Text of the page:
Any cardboard is saved is laid in the garden as sheet mulch when I have enough to cover a reasonable area. The wood chips that I process go on top of the cardboard. Its a great way to suppress weeds and keep moisture in the ground. Obviously you need to remove any packing tape from the cardboard.
    No garden waste leaves my home.

    • Thanks so much for sharing this, it sounds like quite a system that you have! Great idea to mulch the avocado stones, I am forever picking them out of the worm castings and compost.

      Our neighbours have a mulcher. I don’t have one but it is something that I’ll think about once we have trees big enough to prune. The only thing that goes in our landfill bin from the garden and verge is the couch grass (which our neighbours weed out). But I did see a friend recently cook it in a solar oven, and then compost it. Maybe I will invest in a solar oven. The one plus side is that our green bin does actually go through a commercial composter.

      Thanks for sharing!

  5. Love my ‘wendy worms’ – two farms (of course)! also two compost bins; I often get scraps from my mum which helps to feed everybody !

  6. I had Bokassa for perhaps two years before abandoning it. It does smell, of a strong vinegar smell. When I’d drain it, it’d sometimes overflow the catchment jar and the smell would linger. To bury it, it needed to be driven to my parents and spilt in their car once. When I moved in with the BF we were in a suburb with many kerb side communal bins, but over the three years they disappeared until only one remained (owned by the suburbs famed off grid advocate). I’m now once again in a different location and nothing :s I’m an apartment dweller. Whilst there’s gardens and a park opposite, there’s no simple way I can see me composting and burying that or compost, I don’t really have a balcony. I don’t like how I’ve gone away from my once strong zero waste aims though

    • Oh Sarah, I can relate! We had a bokashi in our upstairs flat, and we kept it in the kitchen. It only smelled when we took the lid off but that smell is pungent! The liquid smell definitely lingers. I used it once to clean the sink drain and I ended up running the tap forever to try to wash it through (what a waste of water!) – I couldn’t bear the smell. Not such an issue for the toilet. And yes, lugging it down flights of stairs is a pain. I think it is a good system, but definitely for the more committed and probably not for the faint-hearted!

  7. Another great option, if you can, is to get a few chooks. Our three not only produce beautiful eggs, but they fertilise the three fruit trees in their run (a nectarine, plum and apple) and eat dinner leftovers for their breakfast. We also give them lawn clippings, garden weeds like dandelions and spent vegetable plants.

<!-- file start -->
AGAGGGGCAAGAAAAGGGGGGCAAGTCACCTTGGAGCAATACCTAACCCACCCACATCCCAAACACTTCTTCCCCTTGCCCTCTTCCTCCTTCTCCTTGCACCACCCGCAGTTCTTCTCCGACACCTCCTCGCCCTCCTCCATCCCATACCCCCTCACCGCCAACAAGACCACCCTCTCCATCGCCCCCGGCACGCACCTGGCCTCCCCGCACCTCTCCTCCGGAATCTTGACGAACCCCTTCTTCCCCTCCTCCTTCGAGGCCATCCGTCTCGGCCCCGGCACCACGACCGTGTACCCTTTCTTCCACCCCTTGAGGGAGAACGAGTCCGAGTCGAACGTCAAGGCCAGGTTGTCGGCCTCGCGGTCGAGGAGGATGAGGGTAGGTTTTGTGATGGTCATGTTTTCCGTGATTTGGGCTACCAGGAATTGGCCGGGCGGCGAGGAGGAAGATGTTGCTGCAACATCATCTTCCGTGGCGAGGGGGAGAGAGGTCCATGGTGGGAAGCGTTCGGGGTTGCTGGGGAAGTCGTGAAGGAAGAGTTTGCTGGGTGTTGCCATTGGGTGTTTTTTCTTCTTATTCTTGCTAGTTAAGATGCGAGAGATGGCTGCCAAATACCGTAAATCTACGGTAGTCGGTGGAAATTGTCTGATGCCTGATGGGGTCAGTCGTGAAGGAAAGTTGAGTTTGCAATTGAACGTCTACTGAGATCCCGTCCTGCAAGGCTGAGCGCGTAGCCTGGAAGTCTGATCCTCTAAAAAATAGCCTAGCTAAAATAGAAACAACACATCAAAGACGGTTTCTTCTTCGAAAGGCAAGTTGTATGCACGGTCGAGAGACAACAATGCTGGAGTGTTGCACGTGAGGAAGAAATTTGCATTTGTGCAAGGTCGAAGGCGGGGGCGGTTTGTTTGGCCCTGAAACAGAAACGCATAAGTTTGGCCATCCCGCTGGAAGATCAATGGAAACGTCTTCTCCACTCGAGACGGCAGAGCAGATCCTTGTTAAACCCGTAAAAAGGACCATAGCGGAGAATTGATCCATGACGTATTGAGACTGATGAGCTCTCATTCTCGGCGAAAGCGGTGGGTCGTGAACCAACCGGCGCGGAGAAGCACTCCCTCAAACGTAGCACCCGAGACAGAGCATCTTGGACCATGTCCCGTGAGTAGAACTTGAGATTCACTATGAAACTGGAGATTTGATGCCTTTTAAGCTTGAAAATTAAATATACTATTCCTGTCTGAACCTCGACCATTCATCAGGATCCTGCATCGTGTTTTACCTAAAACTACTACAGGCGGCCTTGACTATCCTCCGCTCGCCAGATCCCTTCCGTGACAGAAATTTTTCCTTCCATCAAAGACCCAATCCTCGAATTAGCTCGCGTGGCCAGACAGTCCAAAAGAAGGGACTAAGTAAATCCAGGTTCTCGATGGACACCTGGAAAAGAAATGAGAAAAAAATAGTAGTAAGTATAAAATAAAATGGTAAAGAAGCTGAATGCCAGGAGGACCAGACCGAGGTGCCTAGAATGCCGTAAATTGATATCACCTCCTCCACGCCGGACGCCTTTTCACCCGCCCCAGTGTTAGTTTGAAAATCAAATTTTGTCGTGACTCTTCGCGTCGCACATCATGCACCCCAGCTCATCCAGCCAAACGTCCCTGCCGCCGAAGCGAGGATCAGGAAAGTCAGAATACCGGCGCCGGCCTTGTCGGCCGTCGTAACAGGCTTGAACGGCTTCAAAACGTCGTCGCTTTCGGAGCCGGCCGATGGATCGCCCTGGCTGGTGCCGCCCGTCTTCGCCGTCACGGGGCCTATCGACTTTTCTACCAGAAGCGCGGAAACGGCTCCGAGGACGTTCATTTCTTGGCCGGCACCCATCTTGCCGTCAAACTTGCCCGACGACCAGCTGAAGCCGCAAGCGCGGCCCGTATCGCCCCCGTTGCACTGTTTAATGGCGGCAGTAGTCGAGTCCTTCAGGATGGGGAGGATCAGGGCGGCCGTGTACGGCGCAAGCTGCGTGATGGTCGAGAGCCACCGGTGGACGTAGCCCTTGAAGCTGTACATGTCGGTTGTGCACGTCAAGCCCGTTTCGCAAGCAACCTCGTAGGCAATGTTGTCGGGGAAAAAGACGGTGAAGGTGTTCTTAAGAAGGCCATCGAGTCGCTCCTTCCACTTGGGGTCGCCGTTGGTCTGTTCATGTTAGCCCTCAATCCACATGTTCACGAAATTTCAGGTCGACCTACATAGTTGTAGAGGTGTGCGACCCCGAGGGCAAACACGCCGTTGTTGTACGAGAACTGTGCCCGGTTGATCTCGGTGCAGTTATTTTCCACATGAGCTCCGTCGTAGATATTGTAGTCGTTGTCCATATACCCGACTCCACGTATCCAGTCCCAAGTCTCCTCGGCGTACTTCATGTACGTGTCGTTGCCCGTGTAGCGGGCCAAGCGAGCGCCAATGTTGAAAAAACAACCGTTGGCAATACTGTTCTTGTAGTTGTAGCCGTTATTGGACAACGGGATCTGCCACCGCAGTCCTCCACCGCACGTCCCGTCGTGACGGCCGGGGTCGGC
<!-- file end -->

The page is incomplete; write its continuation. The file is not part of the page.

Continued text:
Another thing I do is keep a bag in the freezer for onion peels (not suitable for worms or chooks), leek greens, carrot peels, chicken bones etc, and when the bag is full I make a big batch of stock.

  8. I’ve just completed my first year of managing all my own organic waste despite living in an apartment with no garden. I have 2 worm farms who do a great job, they were a bit slow at the start but now fly through whatever I give them including quite a bit of cardboard and my neighbour’s scraps/peel etc. I’ve even advertised on sharewaste.com as I reckon they could get through more.

    I cook a lot of chicken broth though with chicken frames and that’s proven a bit trickier as I generate a lot of chicken bones, onions and also citrus peelfrom making my own fermented lemon and gingerade, none of which the worms can deal with. What I’m doing there is cycling through two Bokashi bins and two soil factories. I fill a Bokashi bin about once ever 6-7 weeks and then transfer the full one to a soil factory which is just an airtight plastic box with some old compost and lots of brown leaves and newspaper. Then at the end of 6 months I take both soil factories which at that stage have 4 Bokashi bin loads in them and which have already started to breakdown a lot and bury them into 4 deep 45cm pots on the balcony. The pots grew cucumbers, sweetcorn, spaghetti squash and carrots for me over the summer. And when I emptied out the pots to start again just a couple of weeks ago, I was thrilled to see that all the bokashi-fermented chicken bones etc that I’d buried in October had completely broken down into compost.

    • Thanks for sharing this Andrew, this is all very helpful! We used to live in an apartment with no garden, and managed with two worm farms and a bokashi bin (which I was able to bury in the communal garden by the parking bays). A friend told me I could put it in a big pot and grow stuff, but I never tried. I’m so glad you’ve been able to have success. I love the idea of you cycling those nutrients from food to soil and then back to food! Such a great story!